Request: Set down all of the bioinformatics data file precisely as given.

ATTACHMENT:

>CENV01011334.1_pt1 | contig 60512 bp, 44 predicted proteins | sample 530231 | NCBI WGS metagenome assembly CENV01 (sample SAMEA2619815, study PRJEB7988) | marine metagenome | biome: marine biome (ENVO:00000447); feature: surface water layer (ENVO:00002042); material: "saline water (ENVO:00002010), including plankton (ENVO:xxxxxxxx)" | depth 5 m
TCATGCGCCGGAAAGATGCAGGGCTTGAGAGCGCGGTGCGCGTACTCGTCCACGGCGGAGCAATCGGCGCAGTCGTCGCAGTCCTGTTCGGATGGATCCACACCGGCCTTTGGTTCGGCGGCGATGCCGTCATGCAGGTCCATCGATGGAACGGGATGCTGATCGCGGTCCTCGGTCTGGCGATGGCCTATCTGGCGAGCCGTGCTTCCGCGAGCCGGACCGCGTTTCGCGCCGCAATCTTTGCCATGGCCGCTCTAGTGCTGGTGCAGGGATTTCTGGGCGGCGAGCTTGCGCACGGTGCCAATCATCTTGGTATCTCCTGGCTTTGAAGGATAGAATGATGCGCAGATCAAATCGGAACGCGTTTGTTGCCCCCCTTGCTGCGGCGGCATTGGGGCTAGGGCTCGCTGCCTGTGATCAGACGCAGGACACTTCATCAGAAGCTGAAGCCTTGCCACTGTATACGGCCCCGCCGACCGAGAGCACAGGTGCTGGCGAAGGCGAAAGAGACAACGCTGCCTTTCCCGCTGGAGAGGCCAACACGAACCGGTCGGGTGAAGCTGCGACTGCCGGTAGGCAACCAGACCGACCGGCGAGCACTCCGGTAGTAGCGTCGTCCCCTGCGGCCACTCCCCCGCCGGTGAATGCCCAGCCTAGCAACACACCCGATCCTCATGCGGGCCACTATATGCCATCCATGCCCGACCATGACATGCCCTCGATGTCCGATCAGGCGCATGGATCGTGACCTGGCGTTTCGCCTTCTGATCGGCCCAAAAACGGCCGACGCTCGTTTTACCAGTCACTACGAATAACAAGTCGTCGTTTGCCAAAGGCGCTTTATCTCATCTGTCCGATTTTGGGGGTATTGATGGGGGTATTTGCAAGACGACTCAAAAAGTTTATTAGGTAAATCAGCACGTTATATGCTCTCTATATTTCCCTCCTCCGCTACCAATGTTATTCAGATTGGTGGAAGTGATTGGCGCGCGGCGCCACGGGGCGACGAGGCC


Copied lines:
>CENV01011334.1_pt1 | contig 60512 bp, 44 predicted proteins | sample 530231 | NCBI WGS metagenome assembly CENV01 (sample SAMEA2619815, study PRJEB7988) | marine metagenome | biome: marine biome (ENVO:00000447); feature: surface water layer (ENVO:00002042); material: "saline water (ENVO:00002010), including plankton (ENVO:xxxxxxxx)" | depth 5 m
TCATGCGCCGGAAAGATGCAGGGCTTGAGAGCGCGGTGCGCGTACTCGTCCACGGCGGAGCAATCGGCGCAGTCGTCGCAGTCCTGTTCGGATGGATCCACACCGGCCTTTGGTTCGGCGGCGATGCCGTCATGCAGGTCCATCGATGGAACGGGATGCTGATCGCGGTCCTCGGTCTGGCGATGGCCTATCTGGCGAGCCGTGCTTCCGCGAGCCGGACCGCGTTTCGCGCCGCAATCTTTGCCATGGCCGCTCTAGTGCTGGTGCAGGGATTTCTGGGCGGCGAGCTTGCGCACGGTGCCAATCATCTTGGTATCTCCTGGCTTTGAAGGATAGAATGATGCGCAGATCAAATCGGAACGCGTTTGTTGCCCCCCTTGCTGCGGCGGCATTGGGGCTAGGGCTCGCTGCCTGTGATCAGACGCAGGACACTTCATCAGAAGCTGAAGCCTTGCCACTGTATACGGCCCCGCCGACCGAGAGCACAGGTGCTGGCGAAGGCGAAAGAGACAACGCTGCCTTTCCCGCTGGAGAGGCCAACACGAACCGGTCGGGTGAAGCTGCGACTGCCGGTAGGCAACCAGACCGACCGGCGAGCACTCCGGTAGTAGCGTCGTCCCCTGCGGCCACTCCCCCGCCGGTGAATGCCCAGCCTAGCAACACACCCGATCCTCATGCGGGCCACTATATGCCATCCATGCCCGACCATGACATGCCCTCGATGTCCGATCAGGCGCATGGATCGTGACCTGGCGTTTCGCCTTCTGATCGGCCCAAAAACGGCCGACGCTCGTTTTACCAGTCACTACGAATAACAAGTCGTCGTTTGCCAAAGGCGCTTTATCTCATCTGTCCGATTTTGGGGGTATTGATGGGGGTATTTGCAAGACGACTCAAAAAGTTTATTAGGTAAATCAGCACGTTATATGCTCTCTATATTTCCCTCCTCCGCTACCAATGTTATTCAGATTGGTGGAAGTGATTGGCGCGCGGCGCCACGGGGCGACGAGGCC